These formidable performances in photo and video coupled with a resolutely professional ergonomics case immediately made us think of a case of which it seems obvious that the GH5 is the heir: the 5D Mark II.
The real heir to the Canon EOS 5D Mark II
The Canon full-frame SLR EOS 5D Mark II launched in 2009 surprised the industry by offering, in addition to an excellent photo partition, a video mode hitherto unprecedented in the world of photography. Its large sensor coupled with good Canon optics has enabled many freelancers – videographers, journalists, etc. – make clips with a “pro” look at a lower cost. The 5D Mark II was (still is!) Popular with photojournalists and the film industry alike, marking a first in photo / video fusion.
If many devices have been launched since, it seems to us that no other box has since taken up the torch of the box “good everywhere”. DSLRs have lost video leadership in favor of hybrids, but few hybrids have ergonomics and “shielding” capable of meeting the needs of field photography like the GH5 – there are indeed the X-T2, OM-D E-M1 Mark II, but they are not as good on video. As for the Sony A7 of the Mark II generation, if they are excellent in photo and video, their ergonomics, their resistances are lower …
Compared to its ancestor the EOS 5D Mark II, the GH5 offers close ergonomics (in addition to compact), an equivalent photo service – which is remarkable since the sensor is x4 smaller – and a huge advance in video. Other notable improvements are the burst, the quality and speed of AF, the quality and performance of stabilization, connectivity, all for a more limited weight and size. The small benefits of modernity!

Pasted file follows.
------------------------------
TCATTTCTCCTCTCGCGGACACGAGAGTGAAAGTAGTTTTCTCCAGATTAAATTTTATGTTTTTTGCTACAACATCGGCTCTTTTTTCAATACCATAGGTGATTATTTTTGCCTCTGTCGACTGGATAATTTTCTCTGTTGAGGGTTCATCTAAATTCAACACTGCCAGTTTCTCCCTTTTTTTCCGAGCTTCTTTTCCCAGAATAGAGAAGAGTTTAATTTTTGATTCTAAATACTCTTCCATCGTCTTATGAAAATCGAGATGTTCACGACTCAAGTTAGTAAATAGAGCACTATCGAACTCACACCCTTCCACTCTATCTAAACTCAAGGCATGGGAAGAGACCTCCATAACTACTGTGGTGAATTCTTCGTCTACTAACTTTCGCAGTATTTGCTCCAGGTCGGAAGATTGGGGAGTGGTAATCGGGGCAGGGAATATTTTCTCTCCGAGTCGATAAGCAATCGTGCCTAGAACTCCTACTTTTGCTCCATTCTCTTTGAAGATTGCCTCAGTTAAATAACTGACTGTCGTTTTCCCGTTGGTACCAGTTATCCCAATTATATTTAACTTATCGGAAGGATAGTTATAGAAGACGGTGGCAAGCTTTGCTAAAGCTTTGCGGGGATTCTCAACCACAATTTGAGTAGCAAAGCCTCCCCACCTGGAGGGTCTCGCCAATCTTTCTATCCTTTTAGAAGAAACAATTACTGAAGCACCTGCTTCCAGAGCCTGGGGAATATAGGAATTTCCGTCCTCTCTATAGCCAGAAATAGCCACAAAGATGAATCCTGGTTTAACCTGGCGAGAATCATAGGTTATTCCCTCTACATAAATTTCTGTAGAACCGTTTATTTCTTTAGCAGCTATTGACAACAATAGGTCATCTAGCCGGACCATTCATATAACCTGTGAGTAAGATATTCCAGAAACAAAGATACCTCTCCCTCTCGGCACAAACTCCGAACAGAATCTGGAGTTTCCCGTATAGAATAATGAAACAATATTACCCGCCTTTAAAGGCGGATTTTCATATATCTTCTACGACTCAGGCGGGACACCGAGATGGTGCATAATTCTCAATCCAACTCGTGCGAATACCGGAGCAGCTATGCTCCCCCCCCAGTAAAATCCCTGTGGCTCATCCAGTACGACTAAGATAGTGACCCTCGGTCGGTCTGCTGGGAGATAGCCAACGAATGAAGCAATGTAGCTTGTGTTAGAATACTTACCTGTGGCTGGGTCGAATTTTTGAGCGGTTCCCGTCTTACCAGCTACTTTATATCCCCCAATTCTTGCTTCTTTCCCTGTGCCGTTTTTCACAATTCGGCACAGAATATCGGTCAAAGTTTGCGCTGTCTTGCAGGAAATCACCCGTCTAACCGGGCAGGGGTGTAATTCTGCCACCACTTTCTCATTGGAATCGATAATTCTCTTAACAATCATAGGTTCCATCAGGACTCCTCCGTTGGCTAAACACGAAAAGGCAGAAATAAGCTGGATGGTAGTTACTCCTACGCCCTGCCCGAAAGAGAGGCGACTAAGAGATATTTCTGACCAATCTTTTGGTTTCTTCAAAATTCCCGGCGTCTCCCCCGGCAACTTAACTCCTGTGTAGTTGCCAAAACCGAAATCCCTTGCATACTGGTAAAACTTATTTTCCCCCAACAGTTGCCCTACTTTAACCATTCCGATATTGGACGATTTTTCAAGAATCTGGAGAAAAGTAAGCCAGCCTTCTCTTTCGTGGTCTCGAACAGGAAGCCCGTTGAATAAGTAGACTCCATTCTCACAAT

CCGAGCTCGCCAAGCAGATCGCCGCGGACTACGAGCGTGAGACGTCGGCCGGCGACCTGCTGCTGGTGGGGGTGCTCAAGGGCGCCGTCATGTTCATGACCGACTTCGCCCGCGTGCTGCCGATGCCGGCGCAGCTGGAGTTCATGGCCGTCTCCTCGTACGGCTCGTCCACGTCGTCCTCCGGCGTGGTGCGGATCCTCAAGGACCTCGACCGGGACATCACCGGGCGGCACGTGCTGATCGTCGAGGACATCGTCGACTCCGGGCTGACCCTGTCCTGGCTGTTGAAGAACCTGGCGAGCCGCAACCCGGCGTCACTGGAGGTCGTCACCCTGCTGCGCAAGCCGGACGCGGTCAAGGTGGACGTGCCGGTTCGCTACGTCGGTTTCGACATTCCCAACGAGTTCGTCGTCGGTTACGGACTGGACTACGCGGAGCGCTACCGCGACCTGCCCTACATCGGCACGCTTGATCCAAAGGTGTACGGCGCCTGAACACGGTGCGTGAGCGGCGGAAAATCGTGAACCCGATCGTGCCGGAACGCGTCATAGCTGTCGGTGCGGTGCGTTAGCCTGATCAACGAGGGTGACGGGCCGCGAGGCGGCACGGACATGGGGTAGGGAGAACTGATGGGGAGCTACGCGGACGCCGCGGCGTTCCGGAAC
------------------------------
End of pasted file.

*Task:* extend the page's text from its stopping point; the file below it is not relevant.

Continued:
AF DFD: fast and precise
Panasonic is the only manufacturer not to rely on a hybrid autofocus (phase + contrast) but only on an AF with contrast detection through its DFD technology. Regardless of the technical considerations that drive expert debate, the result on the ground is clear: Panasonic is doing very well without phase detection. The GH5 is indeed one of the most aggressive devices and above all one of the most precise that we have reviewed. In the low light, it even pays for the luxury of being more efficient than the OM-D E-M1 Mark II and X-T2.
The RAW burst of the OM-D E-M1 Mark II is much higher – 18 fps in continuous AF and 60 fps over 2 seconds in single AF – but most photographers will no doubt be satisfied with 9 i / s in continuous AF of GH5. Especially for certain uses, the 30 frames per second in Photo 6K mode (which goes to 60 fps in 4K!) Will be able to capture the decisive moment in Jpeg.
In addition, there are rumors of a future update that would improve the performance of the camera in the RAW burst area.
The other 12-60 mm …
In 2016, Panasonic launched two 12-60mm optics. The first is the 12-60 f / 3.5-5.6 Vario Asph Power OIS that can be found on the excellent Lumix G80, an optic that immediately stood out as the best “kit” optic for consumer hybrids. The second model is the Panasonic Leica 12-60mm F / 2.8-4.0 DG Vario Asph Power OIS. Available at 999 € naked, it is another dimension than the previous one: brighter, it benefits from larger and better quality lenses, a much superior construction and suitable electronics.
Note however that this 12-60mm f / 2.8-4 is actually an f / 2.8-3.5-4. Why did you add a 3.5? Quite simply because the value f / 2.8 is only available at 12 mm, as soon as we start to zoom in, we arrive directly at 3.5, a value which reduces to f / 4 at the end of the journey. Nothing serious, but it is better to know.